Aided by the nation’s economy stressed, politicians are pressuring regulators in order to make utility service “affordable.” This picture has three problems.
Wealth Redistribution just isn’t Regulation’s Department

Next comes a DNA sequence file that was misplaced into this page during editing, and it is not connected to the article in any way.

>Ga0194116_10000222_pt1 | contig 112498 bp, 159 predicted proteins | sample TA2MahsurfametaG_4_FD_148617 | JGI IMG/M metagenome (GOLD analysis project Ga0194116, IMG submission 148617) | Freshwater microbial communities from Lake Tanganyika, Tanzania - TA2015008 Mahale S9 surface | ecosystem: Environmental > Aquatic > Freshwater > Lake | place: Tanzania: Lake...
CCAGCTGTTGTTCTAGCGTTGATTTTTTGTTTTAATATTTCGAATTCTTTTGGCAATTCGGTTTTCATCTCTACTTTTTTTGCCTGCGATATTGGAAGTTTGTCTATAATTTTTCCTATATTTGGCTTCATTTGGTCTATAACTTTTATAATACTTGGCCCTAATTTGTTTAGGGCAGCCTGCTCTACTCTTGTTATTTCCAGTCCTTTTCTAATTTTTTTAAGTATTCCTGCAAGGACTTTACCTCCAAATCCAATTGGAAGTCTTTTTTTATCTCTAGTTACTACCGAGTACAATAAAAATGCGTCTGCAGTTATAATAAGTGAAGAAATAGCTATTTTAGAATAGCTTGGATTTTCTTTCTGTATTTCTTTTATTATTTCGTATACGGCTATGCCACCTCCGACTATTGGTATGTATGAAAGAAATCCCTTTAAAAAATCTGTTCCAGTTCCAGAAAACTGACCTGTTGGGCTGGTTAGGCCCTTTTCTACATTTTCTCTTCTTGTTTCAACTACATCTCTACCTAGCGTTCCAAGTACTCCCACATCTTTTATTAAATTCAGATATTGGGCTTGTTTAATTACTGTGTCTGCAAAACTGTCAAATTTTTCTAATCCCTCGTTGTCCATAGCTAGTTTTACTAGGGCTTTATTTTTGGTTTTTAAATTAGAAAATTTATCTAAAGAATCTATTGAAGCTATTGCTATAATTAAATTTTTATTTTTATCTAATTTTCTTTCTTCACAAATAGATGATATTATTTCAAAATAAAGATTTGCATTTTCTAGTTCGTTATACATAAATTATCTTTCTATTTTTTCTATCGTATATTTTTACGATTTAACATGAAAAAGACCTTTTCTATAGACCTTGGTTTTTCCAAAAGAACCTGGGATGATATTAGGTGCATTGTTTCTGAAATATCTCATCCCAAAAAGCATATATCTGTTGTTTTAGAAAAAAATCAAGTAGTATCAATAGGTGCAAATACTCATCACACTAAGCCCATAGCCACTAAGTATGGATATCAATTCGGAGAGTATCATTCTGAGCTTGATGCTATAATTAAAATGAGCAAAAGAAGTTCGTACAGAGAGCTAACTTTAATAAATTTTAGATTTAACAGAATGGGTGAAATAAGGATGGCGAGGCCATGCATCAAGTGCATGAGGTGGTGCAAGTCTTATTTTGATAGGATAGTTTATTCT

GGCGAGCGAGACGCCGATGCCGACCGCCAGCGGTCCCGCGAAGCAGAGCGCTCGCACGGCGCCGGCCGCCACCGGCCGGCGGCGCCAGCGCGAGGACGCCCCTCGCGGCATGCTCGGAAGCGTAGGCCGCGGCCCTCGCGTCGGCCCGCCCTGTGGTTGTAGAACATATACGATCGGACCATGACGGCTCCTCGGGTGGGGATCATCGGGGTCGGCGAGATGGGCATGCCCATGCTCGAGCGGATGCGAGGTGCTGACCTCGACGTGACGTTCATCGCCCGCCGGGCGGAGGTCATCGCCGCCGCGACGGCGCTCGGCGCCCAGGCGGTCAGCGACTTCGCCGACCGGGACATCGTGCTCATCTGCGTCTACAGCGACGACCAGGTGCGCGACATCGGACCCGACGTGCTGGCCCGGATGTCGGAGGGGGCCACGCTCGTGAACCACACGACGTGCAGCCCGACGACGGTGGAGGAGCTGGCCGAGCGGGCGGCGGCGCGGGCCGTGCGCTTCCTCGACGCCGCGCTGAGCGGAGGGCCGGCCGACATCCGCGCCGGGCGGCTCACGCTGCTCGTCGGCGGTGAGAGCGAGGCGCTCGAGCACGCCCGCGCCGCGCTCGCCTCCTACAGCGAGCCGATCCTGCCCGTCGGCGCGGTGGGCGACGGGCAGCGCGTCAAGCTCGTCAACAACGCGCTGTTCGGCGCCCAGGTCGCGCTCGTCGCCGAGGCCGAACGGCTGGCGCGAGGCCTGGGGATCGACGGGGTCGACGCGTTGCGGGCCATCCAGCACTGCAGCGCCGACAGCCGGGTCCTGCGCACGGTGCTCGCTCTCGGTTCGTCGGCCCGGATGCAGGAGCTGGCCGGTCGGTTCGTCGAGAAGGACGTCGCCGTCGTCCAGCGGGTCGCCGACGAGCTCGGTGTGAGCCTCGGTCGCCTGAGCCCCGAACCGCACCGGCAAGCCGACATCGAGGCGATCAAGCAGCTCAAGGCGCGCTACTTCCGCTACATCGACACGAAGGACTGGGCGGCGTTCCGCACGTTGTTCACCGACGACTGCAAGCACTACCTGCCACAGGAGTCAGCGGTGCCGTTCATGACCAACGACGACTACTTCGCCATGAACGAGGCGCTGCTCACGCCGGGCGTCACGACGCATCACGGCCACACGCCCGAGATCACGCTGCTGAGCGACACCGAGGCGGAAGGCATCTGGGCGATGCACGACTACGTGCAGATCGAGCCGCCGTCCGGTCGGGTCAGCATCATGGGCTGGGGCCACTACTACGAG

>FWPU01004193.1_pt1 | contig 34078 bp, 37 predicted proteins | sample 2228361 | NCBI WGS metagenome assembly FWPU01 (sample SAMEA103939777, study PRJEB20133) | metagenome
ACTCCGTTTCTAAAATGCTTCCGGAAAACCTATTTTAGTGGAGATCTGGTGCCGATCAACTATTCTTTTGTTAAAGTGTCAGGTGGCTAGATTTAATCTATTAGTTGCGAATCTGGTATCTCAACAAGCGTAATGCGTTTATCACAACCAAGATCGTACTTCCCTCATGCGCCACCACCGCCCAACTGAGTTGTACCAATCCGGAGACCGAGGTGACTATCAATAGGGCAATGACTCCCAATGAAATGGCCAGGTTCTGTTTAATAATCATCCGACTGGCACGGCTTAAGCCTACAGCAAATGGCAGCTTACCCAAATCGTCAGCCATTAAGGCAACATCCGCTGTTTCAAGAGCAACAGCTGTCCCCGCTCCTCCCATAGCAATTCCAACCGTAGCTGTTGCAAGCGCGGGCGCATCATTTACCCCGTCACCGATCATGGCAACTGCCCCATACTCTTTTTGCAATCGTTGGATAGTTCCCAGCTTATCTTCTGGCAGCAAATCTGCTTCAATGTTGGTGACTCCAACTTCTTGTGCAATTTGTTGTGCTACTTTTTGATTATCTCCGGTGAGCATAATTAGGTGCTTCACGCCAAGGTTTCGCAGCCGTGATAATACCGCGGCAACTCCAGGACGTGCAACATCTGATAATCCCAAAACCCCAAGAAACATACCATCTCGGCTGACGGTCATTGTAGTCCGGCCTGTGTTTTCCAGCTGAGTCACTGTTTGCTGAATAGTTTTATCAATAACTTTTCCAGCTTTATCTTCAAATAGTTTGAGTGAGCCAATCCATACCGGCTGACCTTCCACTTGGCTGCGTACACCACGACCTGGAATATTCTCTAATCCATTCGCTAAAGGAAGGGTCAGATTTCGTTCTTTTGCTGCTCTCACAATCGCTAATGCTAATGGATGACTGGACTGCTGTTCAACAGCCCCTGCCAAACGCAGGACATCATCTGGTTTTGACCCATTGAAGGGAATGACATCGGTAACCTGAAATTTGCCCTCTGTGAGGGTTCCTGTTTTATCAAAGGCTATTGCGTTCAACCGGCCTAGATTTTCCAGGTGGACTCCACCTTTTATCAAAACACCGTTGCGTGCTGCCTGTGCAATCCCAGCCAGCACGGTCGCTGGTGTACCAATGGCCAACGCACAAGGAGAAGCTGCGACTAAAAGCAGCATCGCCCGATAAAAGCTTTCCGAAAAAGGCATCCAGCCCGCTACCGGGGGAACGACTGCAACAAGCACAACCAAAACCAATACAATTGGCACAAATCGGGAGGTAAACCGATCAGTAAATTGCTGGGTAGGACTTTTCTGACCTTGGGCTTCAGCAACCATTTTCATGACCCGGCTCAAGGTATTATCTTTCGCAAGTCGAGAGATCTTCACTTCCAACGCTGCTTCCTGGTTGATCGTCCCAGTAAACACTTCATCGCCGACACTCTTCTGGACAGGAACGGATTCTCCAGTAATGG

Under embedded cost ratemaking, the regulator identifies prudent costs, computes a revenue requirement to pay for those costs, then designs rates to make the revenue requirement. Continue reading ““Affordable” Utility Service: What Exactly Is Regulation’s Role? Aided by the nation’s economy stressed, politicians are pressuring regulators in order to make utility service “affordable.” This picture has three problems. Wealth Redistribution just isn’t Regulation’s Department Under embedded cost ratemaking, the regulator identifies prudent costs, computes a revenue requirement to pay for those costs, then designs rates to make the revenue requirement. Rate design makes each customer category bear the costs it causes. None of those cost that is steps—prudent, revenue requirement computation, cost allocation—involves affordability. Affordability becomes a factor only we lower rates for the unfortunate by raising rates for others if we jigger the numbers—if. Achieving affordability through rate design means compromising cost causation to redistribute wealth. It resembles taxation of just one class to profit another, using this exception: With taxation, citizens can retire representatives whose votes offend; however with utility service, captive customers are stuck because of the rates regulators set. As opposed to shifting costs between customer classes, regulators might redistribute wealth in different ways: by “taxing” shareholders, for example., reducing shareholder returns underneath the otherwise appropriate level. But taxing shareholders isn’t any more the regulator’s domain than is taxing other customers. And it’s really likely unconstitutional: Having invested to serve the public, shareholders expect “just compensation,” undiminished by a forced contribution for affordability. Moving money among citizens is vital to a fair society. Poverty is intolerable and private charity never suffices, so government steps in. But helping the luckless should be done by political leaders, who must justify their actions towards the electorate; not by professional regulators, whose focus must be industry performance. Affordability of any product—groceries, a Lexus, or utility service—depends on a single’s wealth and income, as well as on the cost of other products. The poor could better afford utility service if we raised their income and increased their wealth. Or if we lowered their price of housing, health care, transportation, or education. However these initiatives are outside regulators’ authority. To produce regulators accountable for affordability is illogical. Cheap Energy is Cheap Politics Politicians who argue for affordability make the easy road. All efforts that increase costs, while commanding the regulator to make service “affordable,” is low-risk politics, responsibility-avoidance politics, cheap politics to legislate economic development, greenness, reliability, energy independence, and technology leadership. When politicians call for “lower rates,” the electorate feels entitled to get in place of encouraged to contribute. But no family, no congregation, no civil society, thrives if its key verb is “take” in place of “give.” As soon as lower rates now lead to higher costs later, citizens become cynical. Self-doubting, also, because they question their capability to differentiate pander from policy. These are the total results when politicians avoid their responsibility for affordability. “Affordability” Undermines Regulation’s Responsibility Mathematician Carson Chow says he is found the reason for our obesity epidemic: low food prices. Studying 40 several years of data, he spotted both causation and correlation between girth growth and cost declines. He traced these trends to government farm policy shifts (from investing in non-production to stimulating full production) and technology boosts (which lowered production costs). The lower the fee, the greater amount of production; the greater amount of production, the more (fast) food; the greater food, the greater calories available; the greater amount of calories available, the greater amount of calories consumed. See C. Dreifus, “A Mathematical Challenge to Obesity,” The New York Times (May 14, 2012). We are both over-consuming and under-appreciating: Dr. Chow discovered that “Americans are wasting food at a progressively increasing rate.” (Fairness point: Chow has his doubters. See Michael Moyer, “The Mathematician’s Obesity Fallacy,” Scientific American (May 15, 2012). What does food need to do with “affordable” utility service? A regulator’s job would be to regulate—to establish performance standards, then align compensation with compliance. In this equation, affordability is not a variable. To produce service affordable into the unlucky, the commission would have to lower the purchase price below cost. That leads to overconsumption, to Dr. Chow’s “waste.” This inefficiency hurts everyone. Economic efficiency exists when no action that is further create benefits without increasing costs by a lot more than the advantages. Conversely, economic inefficiency exists as soon as we forego some action that, if taken, could make someone best off without making anyone worse off. To over-consume, to waste, to do something inefficiently, to leave a benefit on the table, makes everyone worse off. Underpricing in the name of affordability makes someone worse off, unnecessarily. How sensible is that? Actions for Affordability: Just The Right Roles for Regulators Unless essential services are affordable, government shall not be credible. Regulators, being element of government, need certainly to help. (A commission staff chief told me 25 years ago, “Sometimes you need to put away your principles and do what’s right.”) Plus some regulatory statutes explicitly require the regulator to help make service “affordable.” (as it is the scenario, i will be told, in Vanuatu, an nation that is 83-island the South Pacific.) Listed below are 3 ways, in line with economic efficiency, for regulators to deal with affordability. Help the unlucky reduce usage. Regulators can advocate for affordability by pressing for policies which make consumption less costly, like improved housing stock, “orbs” that signal high prices, and efficient lighting and appliances. Analogy: Doctors save lives not just by treating gunshot wounds, but by advocating for gun safety. (American Academy of Pediatrics: “The absence of guns from children’s homes and communities is considered the most reliable and measure that is effective prevent firearm-related injuries. “) Interpret “affordability” as long-term affordability. Getting prices right and preventing overconsumption, just because it does increase prices into the short run, reduces total costs into the run that is long. Expose the dark side of under-pricing. As opposed to follow politicians along the low-price, low-risk, cheap politics path, regulators, like Dr. Chow, can talk facts: about the real costs of utility service, the issue of overconsumption, the error of under-pricing. Using their credibility rooted in expertise, regulators can pressure legislators to do something on affordability directly by enacting income-raising policies. Better education, housing, and health care—all these result in higher incomes, making sure that citizens are able to afford utility service priced properly.”